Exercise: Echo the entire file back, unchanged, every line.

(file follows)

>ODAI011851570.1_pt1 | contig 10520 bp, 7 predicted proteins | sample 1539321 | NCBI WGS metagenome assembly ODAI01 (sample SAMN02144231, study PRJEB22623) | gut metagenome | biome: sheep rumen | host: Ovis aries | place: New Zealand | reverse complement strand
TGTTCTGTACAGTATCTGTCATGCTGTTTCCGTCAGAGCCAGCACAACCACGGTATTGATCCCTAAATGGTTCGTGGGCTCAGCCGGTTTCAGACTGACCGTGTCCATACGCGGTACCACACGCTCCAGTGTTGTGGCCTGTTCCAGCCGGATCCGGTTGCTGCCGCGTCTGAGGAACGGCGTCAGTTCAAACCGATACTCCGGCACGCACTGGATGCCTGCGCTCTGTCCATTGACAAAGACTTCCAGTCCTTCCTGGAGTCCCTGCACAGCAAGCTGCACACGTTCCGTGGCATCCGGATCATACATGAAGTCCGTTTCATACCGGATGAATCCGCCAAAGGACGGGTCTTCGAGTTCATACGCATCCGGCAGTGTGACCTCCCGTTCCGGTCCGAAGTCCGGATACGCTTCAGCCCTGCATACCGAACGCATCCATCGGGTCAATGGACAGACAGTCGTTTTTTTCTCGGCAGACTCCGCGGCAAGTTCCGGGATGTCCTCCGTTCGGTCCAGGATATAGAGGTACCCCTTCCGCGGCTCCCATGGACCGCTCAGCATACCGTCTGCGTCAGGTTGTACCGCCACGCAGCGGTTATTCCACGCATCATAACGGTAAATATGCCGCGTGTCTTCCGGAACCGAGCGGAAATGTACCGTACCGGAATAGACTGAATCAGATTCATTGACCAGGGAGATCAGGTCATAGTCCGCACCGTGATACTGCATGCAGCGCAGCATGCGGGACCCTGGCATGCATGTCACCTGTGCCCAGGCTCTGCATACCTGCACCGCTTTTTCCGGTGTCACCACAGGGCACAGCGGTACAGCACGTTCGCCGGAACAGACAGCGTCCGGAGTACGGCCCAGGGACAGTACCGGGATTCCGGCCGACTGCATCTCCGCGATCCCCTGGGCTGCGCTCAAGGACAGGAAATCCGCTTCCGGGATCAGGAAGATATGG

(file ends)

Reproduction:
>ODAI011851570.1_pt1 | contig 10520 bp, 7 predicted proteins | sample 1539321 | NCBI WGS metagenome assembly ODAI01 (sample SAMN02144231, study PRJEB22623) | gut metagenome | biome: sheep rumen | host: Ovis aries | place: New Zealand | reverse complement strand
TGTTCTGTACAGTATCTGTCATGCTGTTTCCGTCAGAGCCAGCACAACCACGGTATTGATCCCTAAATGGTTCGTGGGCTCAGCCGGTTTCAGACTGACCGTGTCCATACGCGGTACCACACGCTCCAGTGTTGTGGCCTGTTCCAGCCGGATCCGGTTGCTGCCGCGTCTGAGGAACGGCGTCAGTTCAAACCGATACTCCGGCACGCACTGGATGCCTGCGCTCTGTCCATTGACAAAGACTTCCAGTCCTTCCTGGAGTCCCTGCACAGCAAGCTGCACACGTTCCGTGGCATCCGGATCATACATGAAGTCCGTTTCATACCGGATGAATCCGCCAAAGGACGGGTCTTCGAGTTCATACGCATCCGGCAGTGTGACCTCCCGTTCCGGTCCGAAGTCCGGATACGCTTCAGCCCTGCATACCGAACGCATCCATCGGGTCAATGGACAGACAGTCGTTTTTTTCTCGGCAGACTCCGCGGCAAGTTCCGGGATGTCCTCCGTTCGGTCCAGGATATAGAGGTACCCCTTCCGCGGCTCCCATGGACCGCTCAGCATACCGTCTGCGTCAGGTTGTACCGCCACGCAGCGGTTATTCCACGCATCATAACGGTAAATATGCCGCGTGTCTTCCGGAACCGAGCGGAAATGTACCGTACCGGAATAGACTGAATCAGATTCATTGACCAGGGAGATCAGGTCATAGTCCGCACCGTGATACTGCATGCAGCGCAGCATGCGGGACCCTGGCATGCATGTCACCTGTGCCCAGGCTCTGCATACCTGCACCGCTTTTTCCGGTGTCACCACAGGGCACAGCGGTACAGCACGTTCGCCGGAACAGACAGCGTCCGGAGTACGGCCCAGGGACAGTACCGGGATTCCGGCCGACTGCATCTCCGCGATCCCCTGGGCTGCGCTCAAGGACAGGAAATCCGCTTCCGGGATCAGGAAGATATGG